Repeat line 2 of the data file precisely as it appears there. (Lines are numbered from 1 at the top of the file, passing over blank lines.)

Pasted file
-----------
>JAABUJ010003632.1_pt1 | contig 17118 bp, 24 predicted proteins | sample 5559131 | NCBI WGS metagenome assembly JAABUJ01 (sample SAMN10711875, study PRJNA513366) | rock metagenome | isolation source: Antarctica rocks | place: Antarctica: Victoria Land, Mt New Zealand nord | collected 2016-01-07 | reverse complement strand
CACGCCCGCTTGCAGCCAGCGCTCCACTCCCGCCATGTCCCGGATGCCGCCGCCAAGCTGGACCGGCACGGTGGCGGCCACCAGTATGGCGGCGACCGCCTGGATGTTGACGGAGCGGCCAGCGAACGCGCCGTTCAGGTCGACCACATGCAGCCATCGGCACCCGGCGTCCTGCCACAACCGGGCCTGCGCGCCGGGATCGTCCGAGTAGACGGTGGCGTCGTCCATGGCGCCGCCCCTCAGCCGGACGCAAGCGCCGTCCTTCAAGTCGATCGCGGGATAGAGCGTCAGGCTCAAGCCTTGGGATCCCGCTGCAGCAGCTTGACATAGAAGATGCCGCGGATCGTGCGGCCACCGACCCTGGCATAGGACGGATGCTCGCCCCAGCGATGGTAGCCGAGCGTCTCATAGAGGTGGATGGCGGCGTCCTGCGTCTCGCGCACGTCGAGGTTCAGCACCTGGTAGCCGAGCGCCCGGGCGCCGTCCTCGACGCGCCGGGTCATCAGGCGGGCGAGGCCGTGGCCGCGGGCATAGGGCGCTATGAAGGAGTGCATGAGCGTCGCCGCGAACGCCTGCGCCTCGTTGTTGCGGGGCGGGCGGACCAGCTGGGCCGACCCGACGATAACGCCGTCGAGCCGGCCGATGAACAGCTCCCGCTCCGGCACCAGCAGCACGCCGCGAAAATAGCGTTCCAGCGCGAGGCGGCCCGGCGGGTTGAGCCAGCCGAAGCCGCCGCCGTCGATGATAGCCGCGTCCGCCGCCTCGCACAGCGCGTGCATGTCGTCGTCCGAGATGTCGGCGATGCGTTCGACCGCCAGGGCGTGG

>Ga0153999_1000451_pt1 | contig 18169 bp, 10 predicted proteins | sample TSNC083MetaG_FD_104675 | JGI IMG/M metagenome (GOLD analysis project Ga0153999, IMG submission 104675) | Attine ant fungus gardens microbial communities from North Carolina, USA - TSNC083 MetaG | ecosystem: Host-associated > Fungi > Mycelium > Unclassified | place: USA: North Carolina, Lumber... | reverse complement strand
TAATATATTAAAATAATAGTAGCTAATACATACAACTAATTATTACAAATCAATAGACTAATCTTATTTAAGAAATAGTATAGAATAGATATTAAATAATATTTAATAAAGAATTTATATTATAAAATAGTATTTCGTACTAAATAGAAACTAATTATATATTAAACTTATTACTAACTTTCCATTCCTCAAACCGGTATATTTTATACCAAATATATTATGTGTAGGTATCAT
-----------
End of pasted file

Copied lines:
CACGCCCGCTTGCAGCCAGCGCTCCACTCCCGCCATGTCCCGGATGCCGCCGCCAAGCTGGACCGGCACGGTGGCGGCCACCAGTATGGCGGCGACCGCCTGGATGTTGACGGAGCGGCCAGCGAACGCGCCGTTCAGGTCGACCACATGCAGCCATCGGCACCCGGCGTCCTGCCACAACCGGGCCTGCGCGCCGGGATCGTCCGAGTAGACGGTGGCGTCGTCCATGGCGCCGCCCCTCAGCCGGACGCAAGCGCCGTCCTTCAAGTCGATCGCGGGATAGAGCGTCAGGCTCAAGCCTTGGGATCCCGCTGCAGCAGCTTGACATAGAAGATGCCGCGGATCGTGCGGCCACCGACCCTGGCATAGGACGGATGCTCGCCCCAGCGATGGTAGCCGAGCGTCTCATAGAGGTGGATGGCGGCGTCCTGCGTCTCGCGCACGTCGAGGTTCAGCACCTGGTAGCCGAGCGCCCGGGCGCCGTCCTCGACGCGCCGGGTCATCAGGCGGGCGAGGCCGTGGCCGCGGGCATAGGGCGCTATGAAGGAGTGCATGAGCGTCGCCGCGAACGCCTGCGCCTCGTTGTTGCGGGGCGGGCGGACCAGCTGGGCCGACCCGACGATAACGCCGTCGAGCCGGCCGATGAACAGCTCCCGCTCCGGCACCAGCAGCACGCCGCGAAAATAGCGTTCCAGCGCGAGGCGGCCCGGCGGGTTGAGCCAGCCGAAGCCGCCGCCGTCGATGATAGCCGCGTCCGCCGCCTCGCACAGCGCGTGCATGTCGTCGTCCGAGATGTCGGCGATGCGTTCGACCGCCAGGGCGTGG